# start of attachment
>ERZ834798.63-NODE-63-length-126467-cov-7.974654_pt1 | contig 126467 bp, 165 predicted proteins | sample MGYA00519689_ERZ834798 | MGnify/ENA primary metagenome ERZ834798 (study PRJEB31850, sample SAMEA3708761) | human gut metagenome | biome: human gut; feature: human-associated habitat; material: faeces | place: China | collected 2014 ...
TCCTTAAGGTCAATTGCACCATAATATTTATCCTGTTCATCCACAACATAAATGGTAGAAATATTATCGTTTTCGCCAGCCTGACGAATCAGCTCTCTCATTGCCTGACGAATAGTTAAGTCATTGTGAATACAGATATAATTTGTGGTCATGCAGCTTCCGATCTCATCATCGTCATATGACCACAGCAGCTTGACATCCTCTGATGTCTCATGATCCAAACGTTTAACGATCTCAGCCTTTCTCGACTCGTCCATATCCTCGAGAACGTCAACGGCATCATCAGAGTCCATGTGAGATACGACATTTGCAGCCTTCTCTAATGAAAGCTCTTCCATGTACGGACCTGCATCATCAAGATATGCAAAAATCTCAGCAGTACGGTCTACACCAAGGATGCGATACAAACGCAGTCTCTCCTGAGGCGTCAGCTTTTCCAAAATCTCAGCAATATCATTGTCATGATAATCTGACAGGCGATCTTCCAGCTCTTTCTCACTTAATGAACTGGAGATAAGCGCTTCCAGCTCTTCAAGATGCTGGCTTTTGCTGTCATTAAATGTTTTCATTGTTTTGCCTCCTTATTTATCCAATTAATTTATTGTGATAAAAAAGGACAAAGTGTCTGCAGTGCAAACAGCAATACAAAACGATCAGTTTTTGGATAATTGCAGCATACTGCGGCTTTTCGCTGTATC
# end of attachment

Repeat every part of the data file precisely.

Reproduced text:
>ERZ834798.63-NODE-63-length-126467-cov-7.974654_pt1 | contig 126467 bp, 165 predicted proteins | sample MGYA00519689_ERZ834798 | MGnify/ENA primary metagenome ERZ834798 (study PRJEB31850, sample SAMEA3708761) | human gut metagenome | biome: human gut; feature: human-associated habitat; material: faeces | place: China | collected 2014 ...
TCCTTAAGGTCAATTGCACCATAATATTTATCCTGTTCATCCACAACATAAATGGTAGAAATATTATCGTTTTCGCCAGCCTGACGAATCAGCTCTCTCATTGCCTGACGAATAGTTAAGTCATTGTGAATACAGATATAATTTGTGGTCATGCAGCTTCCGATCTCATCATCGTCATATGACCACAGCAGCTTGACATCCTCTGATGTCTCATGATCCAAACGTTTAACGATCTCAGCCTTTCTCGACTCGTCCATATCCTCGAGAACGTCAACGGCATCATCAGAGTCCATGTGAGATACGACATTTGCAGCCTTCTCTAATGAAAGCTCTTCCATGTACGGACCTGCATCATCAAGATATGCAAAAATCTCAGCAGTACGGTCTACACCAAGGATGCGATACAAACGCAGTCTCTCCTGAGGCGTCAGCTTTTCCAAAATCTCAGCAATATCATTGTCATGATAATCTGACAGGCGATCTTCCAGCTCTTTCTCACTTAATGAACTGGAGATAAGCGCTTCCAGCTCTTCAAGATGCTGGCTTTTGCTGTCATTAAATGTTTTCATTGTTTTGCCTCCTTATTTATCCAATTAATTTATTGTGATAAAAAAGGACAAAGTGTCTGCAGTGCAAACAGCAATACAAAACGATCAGTTTTTGGATAATTGCAGCATACTGCGGCTTTTCGCTGTATC